coagulants in water treatment
are:
67%
1. Aluminum hydroxide,
lime and sodium
hydroxide
2. Aluminum sulfate,
ferric chloride, and
ferrous sulfate
3. Lime, sodium
hydroxide, and chlorine
4. Soda, lime and chlorine
33%
e
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Water Treatment Coagulant Aids
Bentonite (clay)- helps improve coagulation, decreases
volume of coagulant necessary.
1. high in color, low turbidity, low mineral conten
water
2. 10-50 mg/L dosage
3. Heavier denser floc that settles faster
Which of the following would
most likely improve the
coagulation/flocculation
process?
a. increase in raw water
hardness
b. decrease in water
temperature
c. increase in water
temperature
d. decrease in raw water
alkalinity
100%
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..
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Water Treatment Coagulant Aids
Polyelectrolytes- are water-soluble organic polymers
that are used as both primary coagulants and
coagulant aids. Act as "bridges" between the alread
formed particles :
• Anionic—ionize in solution to form negative sites
along the polymer molecule.
• Cationic—ionize to form positive sites.
• Non-ionic—very slight ionization.
• effectiveness: particles type, turbidity present, and
the turbulence (mixing) available during coagulation
Which one of the following
chemicals would be most
suitable as a filter aid?
a. alum
b. soda ash
c. sodium hydroxide
d. anionic polymer
100%
po
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d.
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c.
so
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b.
ly
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as
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a.
0%
id
e
0%
um
0%
A high molecular weight
substance that is formed by
either a natural or synthetic
process. Can have either
positive or negative charge.
Polymer
Protein
Carbohydrate
Enzyme
Deoxyribonucleic acid
100%
id
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ac
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Po
1.
2.
3.
4.
5.
Water Treatment Coagulant/pH
Alkalinity- Alkalinity is a measure of the buffering
capacity of water. These buffering materials are
primarily the bases bicarbonate (HCO3-), and
carbonate (CO32-), and occasionally hydroxide (OH), borates, silicates, phosphates, ammonium,
sulfides, and organic ligands.
Chemicals applied to raise alkalinity
• Lime—CaOH2 accompanies alum or iron salt
• Sodium bicarbonate- NaHCO3- raise alkalinity
• Soda Ash—Na2CO3 -raise alkalinity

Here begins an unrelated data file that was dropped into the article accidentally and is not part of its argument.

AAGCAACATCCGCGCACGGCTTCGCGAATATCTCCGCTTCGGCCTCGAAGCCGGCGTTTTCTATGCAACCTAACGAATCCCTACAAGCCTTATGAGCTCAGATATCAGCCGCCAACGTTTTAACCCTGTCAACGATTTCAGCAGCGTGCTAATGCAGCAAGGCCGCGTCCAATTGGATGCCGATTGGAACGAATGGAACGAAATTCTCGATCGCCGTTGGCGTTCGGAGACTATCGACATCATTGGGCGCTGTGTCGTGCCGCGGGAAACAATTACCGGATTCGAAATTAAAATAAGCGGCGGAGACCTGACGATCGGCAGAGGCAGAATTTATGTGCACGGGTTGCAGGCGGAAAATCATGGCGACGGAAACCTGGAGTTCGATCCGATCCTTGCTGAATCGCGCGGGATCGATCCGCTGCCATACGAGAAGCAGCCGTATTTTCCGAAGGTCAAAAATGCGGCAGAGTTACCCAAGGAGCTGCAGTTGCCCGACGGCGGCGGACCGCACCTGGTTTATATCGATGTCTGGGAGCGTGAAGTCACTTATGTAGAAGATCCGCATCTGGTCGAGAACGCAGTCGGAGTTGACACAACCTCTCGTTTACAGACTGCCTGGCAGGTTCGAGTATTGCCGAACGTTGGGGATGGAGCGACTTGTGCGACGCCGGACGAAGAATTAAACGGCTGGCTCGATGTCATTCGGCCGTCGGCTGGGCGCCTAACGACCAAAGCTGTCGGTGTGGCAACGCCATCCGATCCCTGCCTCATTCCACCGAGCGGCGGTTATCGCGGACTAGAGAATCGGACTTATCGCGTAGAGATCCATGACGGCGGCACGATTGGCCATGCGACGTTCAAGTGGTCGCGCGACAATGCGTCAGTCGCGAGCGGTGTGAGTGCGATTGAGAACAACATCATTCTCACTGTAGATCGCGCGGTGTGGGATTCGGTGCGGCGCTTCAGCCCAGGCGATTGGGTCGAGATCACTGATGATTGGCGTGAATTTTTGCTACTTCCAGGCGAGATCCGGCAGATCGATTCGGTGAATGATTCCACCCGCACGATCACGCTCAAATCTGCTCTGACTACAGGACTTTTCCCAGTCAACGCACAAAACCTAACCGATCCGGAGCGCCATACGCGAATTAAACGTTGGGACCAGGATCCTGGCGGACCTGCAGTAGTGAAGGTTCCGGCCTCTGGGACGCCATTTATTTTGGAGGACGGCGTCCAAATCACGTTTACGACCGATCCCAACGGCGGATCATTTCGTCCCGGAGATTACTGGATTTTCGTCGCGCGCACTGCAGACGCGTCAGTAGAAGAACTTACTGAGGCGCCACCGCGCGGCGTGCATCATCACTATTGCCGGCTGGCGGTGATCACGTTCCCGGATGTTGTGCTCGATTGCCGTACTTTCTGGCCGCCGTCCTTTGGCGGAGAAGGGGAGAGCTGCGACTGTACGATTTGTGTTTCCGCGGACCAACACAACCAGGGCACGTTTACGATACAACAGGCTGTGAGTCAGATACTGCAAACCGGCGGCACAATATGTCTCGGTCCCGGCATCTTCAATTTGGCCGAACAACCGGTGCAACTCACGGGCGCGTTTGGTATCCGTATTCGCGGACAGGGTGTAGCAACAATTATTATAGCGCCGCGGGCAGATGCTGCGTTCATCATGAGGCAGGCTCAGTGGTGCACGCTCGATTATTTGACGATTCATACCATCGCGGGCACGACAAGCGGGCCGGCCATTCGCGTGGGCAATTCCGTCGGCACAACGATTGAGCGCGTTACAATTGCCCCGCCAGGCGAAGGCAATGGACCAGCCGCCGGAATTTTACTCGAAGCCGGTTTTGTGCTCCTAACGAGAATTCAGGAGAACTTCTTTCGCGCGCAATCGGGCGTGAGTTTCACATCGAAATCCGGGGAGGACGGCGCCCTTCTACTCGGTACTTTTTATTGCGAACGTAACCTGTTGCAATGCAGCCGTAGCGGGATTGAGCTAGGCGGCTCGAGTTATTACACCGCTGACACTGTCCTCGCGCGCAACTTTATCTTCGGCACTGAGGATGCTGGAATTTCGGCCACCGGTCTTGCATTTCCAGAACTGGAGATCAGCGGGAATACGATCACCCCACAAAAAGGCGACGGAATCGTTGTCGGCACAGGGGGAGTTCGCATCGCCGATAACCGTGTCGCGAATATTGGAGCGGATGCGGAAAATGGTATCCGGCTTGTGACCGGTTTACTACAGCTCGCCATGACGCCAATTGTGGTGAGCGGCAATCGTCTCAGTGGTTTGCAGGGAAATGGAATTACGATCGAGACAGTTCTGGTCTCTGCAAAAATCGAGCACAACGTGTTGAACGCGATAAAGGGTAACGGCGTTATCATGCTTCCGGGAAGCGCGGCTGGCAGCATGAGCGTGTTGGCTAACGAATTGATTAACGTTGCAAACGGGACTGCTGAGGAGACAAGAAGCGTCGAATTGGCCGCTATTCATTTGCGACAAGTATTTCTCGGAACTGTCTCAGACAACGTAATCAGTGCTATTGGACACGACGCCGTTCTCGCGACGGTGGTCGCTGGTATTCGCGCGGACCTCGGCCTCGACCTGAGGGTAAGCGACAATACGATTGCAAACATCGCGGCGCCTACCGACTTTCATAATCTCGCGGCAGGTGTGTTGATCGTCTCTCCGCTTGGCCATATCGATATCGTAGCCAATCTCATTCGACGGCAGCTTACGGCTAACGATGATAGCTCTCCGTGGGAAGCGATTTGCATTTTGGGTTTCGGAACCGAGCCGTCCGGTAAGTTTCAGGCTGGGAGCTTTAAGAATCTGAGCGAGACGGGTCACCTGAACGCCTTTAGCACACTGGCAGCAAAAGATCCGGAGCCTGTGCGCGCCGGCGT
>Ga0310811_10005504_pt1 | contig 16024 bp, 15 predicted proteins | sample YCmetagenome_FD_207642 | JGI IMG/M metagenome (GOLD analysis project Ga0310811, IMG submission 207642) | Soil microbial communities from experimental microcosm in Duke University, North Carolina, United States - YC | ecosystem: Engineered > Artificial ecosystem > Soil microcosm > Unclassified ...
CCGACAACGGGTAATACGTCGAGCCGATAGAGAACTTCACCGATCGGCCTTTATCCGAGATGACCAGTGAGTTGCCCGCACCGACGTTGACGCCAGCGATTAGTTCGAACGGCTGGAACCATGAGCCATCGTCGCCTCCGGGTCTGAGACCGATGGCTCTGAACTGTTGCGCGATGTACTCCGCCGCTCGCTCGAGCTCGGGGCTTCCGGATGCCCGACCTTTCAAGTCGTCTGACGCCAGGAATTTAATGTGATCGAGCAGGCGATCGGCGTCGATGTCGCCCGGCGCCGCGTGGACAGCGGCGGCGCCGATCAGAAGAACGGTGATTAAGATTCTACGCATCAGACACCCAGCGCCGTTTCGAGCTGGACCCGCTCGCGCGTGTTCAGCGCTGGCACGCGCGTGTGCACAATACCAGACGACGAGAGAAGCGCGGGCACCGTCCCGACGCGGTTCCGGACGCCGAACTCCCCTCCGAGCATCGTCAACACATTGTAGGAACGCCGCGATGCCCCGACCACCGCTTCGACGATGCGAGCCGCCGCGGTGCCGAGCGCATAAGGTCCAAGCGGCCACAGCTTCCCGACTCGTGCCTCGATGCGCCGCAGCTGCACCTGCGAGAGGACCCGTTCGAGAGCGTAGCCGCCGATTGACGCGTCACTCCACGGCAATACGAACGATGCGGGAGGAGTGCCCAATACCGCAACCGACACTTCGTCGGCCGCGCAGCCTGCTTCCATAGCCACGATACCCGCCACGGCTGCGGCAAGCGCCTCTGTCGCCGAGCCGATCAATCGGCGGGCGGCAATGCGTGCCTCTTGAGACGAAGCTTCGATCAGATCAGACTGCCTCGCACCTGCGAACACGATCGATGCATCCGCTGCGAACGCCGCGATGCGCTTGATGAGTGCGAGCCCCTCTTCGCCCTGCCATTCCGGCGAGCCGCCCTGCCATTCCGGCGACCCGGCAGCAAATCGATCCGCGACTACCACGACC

• Caustic Soda—NaOH -raise alkalinity
Water Treatment WHO Coagulants
Name
Advantages
Disadvantages
Aluminum
Sulfate
(Alum)
Al2(SO4)3.18H2O
Easy to handle and apply; most
commonly used; produces less
sludge than lime; most effective
between pH 6.5 and 7.5
Adds dissolved solids (salts) to wa-ter;
effective over a limited pH range.
Sodium
Aluminate
Na2Al2O4
Effective in hard waters; small
dos-ages usually needed
Often used with alum; high cost;
ineffective in soft waters
Polyaluminum Chloride
(PAC)
Al13(OH)20(SO4)2.Cl15
In some applications, floc
formed is more dense and faster
settling than alum
Not commonly used; little full scale
data compared to other aluminum
derivatives
Ferric Sulfate
Fe2(SO4)3
Effective between pH 4–6 and
8.8–9.2
Adds dissolved solids (salts) to wa-ter;
usually need to add alkalinity
Ferric Chloride
FeCl3.6H2O
Effective between pH 4 and 11
Adds dissolved solids (salts) to wa-ter;
consumes twice as much alka-linity as
alum
Ferrous
Sulfate
(Copperas)
FeSO4.7H2O
Not as pH sensitive as lime
Adds dissolved solids (salts) to wa-ter;
usually need to add alkalinity
Lime
Ca(OH)2
Commonly used; very effective;
may not add salts to effluent
Very pH dependent; produces large
quantities of sludge; overdose can
result in poor effluent quality
Optimum flocculation requires:
a. violent agitation
b. gentle agitation
c. high pH
d. low pH
100%
pH
lo
w
hi
gh
pH
0%
d.
nt
le
ge
b.
c.
ag
i
gi
ta
t
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vi
a.
0%
ta
tio
n
io
n
0%
Agglomeration of colloidal and
finely divided suspended matter
after coagulation by gentle
mixing is called what?
100%
Flocculation
Sedimentation
Polymer accretion
Ballasting
ly
m
er
al
la
st
in
g
0%
B
cr
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0%
ac
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Fl
1.
2.
3.
4.
Which laboratory test is
concerned with indicator
changes at pH 8.3 and about pH
4.5?
a. total hardness
b. pH
c. alkalinity
d. total chlorine residual
100%
al
0%
lo
rin
e
re
s
ka
l
al
ch
c.
to
ta
l
d.
id
u
in
ity
pH
b.
a.
to
ta
lh
ar
dn
es
s
0% 0%
_________ is the measure of
how much acid can be added to
a liquid, without causing a great
change in pH.
Alkalinity
Hardness
pH
Acidity
80%
20%
A
ci
di
ty
0%
pH
es
s
ar
dn
H
lk
a
lin
ity
0%
A
1.
2.
3.
4.
When operating a surface water
plant, which laboratory tests are
most significant for establishing
dosages for coagulation?
100%
a. pH and alkalinity
b. sulfates
c. calcium and magnesium
d. total hardness
es
s
ha
rd
n
...
d.
to
ta
l
d
an
um
c.
ca
lc
i
pH
a.
m
ag
lfa
t
su
b.
an
d
al
ka
lin
ity
es
0% 0% 0%
A test that is commonly
performed to monitor the
treatment process is :
pH
Alkalinity
Turbidity
All of the above
100%
ov
e
ft
he
ab
rb
id
i
A
ll
o
Tu
lin
lk
a
A
0%
ty
0%
ity
0%
pH
1.
2.
3.
4.
Tonight's Lecture Objectives: To
understand coagulation
processes has been met?
78%
22%
0%
St
ro
ng
ly
Di
sa
gr
ee
gr
ee
0%
Di
sa
l
Ne
ut
ra
ee
Ag
r
Ag
re
e
0%
ng
ly
Strongly Agree
Agree
Neutral
Disagree
Strongly Disagree
St
ro
1.
2.
3.
4.
5.